It was more than two years ago when Minnesota State Moorhead officially announced it was looking at adding an NCAA Division I ice hockey program at a news conference in April 2009.
After an initial burst of momentum in the months following the news, the prospect of adding the sport at MSUM has faded over those two years.
In September 2010, MSUM President Edna Szymanski was quoted in The Forum saying hockey was on the â€œback burnerâ€ at that point.
Itâ€™s time to put Division I hockey back on the front burner at MSUM, or kick it off the stove altogether. If the Dragons are serious about hockey, the time to add the sport is now. The reason is simple: the recent shifting in the college conference landscape.
MSUM may never have a chance like this again.
The 2013-14 school year looks to be the time when the music stops on this conference musical chairs.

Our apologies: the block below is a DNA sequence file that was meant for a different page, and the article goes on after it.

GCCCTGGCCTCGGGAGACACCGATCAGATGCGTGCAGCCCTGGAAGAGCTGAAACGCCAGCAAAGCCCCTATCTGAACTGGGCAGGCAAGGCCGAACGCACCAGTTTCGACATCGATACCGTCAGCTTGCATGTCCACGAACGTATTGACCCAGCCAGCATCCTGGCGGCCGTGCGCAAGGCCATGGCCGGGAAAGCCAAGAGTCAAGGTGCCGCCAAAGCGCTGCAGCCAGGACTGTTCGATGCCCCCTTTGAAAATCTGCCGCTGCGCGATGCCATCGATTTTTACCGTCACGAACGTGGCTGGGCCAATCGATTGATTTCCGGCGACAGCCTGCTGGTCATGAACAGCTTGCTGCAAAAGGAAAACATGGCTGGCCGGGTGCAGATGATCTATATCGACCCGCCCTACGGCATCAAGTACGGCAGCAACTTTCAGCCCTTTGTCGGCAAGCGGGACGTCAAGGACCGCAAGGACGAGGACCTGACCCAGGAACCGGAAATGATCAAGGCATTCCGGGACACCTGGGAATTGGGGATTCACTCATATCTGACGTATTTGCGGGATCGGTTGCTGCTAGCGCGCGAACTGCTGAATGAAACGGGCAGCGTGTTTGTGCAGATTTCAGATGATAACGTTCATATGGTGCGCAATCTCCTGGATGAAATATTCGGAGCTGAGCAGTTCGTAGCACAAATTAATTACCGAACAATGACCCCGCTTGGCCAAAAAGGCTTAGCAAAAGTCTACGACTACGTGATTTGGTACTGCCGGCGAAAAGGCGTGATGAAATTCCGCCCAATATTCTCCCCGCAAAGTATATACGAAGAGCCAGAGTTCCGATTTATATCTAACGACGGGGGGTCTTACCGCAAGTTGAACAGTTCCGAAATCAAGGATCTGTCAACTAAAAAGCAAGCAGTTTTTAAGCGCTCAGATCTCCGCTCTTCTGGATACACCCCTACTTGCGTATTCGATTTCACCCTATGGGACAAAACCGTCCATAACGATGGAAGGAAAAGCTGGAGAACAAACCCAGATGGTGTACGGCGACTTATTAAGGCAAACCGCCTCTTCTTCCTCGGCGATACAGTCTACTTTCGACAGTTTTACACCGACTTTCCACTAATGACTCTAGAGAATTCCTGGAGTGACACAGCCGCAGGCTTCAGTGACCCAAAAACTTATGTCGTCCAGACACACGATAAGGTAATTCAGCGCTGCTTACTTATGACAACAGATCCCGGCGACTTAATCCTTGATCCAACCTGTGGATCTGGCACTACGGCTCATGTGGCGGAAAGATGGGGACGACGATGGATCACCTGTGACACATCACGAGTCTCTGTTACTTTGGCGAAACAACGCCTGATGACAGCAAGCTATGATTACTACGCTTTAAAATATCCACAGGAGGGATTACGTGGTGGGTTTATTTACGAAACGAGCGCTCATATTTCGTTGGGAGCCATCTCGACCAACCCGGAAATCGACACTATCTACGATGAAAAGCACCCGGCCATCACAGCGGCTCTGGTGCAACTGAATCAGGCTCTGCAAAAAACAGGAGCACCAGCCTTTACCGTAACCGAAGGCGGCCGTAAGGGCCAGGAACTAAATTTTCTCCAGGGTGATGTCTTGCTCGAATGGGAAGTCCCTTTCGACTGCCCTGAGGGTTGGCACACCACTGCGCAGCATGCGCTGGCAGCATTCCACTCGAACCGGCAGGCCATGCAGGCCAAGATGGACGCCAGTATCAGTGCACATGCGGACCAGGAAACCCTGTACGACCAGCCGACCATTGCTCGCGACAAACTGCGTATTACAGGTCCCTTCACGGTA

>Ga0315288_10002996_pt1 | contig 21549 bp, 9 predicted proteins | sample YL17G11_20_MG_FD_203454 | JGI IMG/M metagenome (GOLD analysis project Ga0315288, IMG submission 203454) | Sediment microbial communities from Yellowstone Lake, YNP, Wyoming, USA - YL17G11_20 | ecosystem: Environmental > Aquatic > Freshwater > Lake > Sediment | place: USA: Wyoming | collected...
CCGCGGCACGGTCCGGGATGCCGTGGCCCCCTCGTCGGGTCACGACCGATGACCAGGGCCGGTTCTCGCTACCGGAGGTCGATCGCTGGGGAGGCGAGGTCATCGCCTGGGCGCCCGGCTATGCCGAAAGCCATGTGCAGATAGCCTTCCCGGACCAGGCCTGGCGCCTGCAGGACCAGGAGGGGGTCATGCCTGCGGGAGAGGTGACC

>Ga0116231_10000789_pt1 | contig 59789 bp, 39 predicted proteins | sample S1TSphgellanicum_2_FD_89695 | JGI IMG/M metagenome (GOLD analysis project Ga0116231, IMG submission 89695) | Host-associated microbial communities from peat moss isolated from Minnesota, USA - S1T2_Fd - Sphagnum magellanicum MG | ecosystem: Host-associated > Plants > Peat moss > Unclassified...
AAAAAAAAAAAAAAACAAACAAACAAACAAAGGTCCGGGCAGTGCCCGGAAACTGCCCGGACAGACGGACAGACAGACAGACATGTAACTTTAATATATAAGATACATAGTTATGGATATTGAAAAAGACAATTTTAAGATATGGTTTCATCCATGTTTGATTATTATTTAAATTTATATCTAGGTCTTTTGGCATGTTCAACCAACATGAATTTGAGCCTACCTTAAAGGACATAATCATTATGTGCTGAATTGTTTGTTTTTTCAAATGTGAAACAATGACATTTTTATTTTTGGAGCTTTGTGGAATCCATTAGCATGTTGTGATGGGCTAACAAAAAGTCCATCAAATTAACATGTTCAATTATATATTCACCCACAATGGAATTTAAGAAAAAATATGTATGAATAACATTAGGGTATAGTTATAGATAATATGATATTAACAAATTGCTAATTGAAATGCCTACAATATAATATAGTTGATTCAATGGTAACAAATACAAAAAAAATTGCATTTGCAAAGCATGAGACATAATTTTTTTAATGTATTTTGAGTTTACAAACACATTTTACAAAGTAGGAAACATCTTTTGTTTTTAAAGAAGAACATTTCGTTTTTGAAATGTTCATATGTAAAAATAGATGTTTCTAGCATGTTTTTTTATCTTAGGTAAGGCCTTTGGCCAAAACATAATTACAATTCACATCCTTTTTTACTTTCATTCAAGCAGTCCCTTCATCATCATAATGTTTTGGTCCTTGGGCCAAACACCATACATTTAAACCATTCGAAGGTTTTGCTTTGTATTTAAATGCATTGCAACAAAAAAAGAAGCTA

Thatâ€™s the year when the University of North Dakota, Colorado College, Denver, Minnesota-Duluth and Nebraska-Omaha leave the Western Collegiate Hockey Association for a newly formed National Collegiate Hockey Conference. That same year, Minnesota and Wisconsin are also leaving the WCHA for a newly formed Big Ten hockey conference.
That means the WCHA and the Central Collegiate Hockey Association will both be looking to fortify their leagues with teams, maybe even start-up teams, if both conferences survive the shakeup.
MSUM already has some solid ties with WCHA schools like St. Cloud State, Minnesota State Mankato and Bemidji State, because those three schools are affiliated with the Northern Sun Intercollegiate Conference (like MSUM) in their sports other than hockey.
The real million dollar question for the Dragons is do they have the millions (educated guess: $30-40 million) to launch a self-sufficient hockey program.
MSUM athletic director Doug Peters reiterated recently any potential MSUM hockey program would need to be funded â€œpurely on outside dollars.â€
If the money is indeed there (and we are talking a very large chunk of change), itâ€™s time for the Dragons to make their move. The timing may never be better.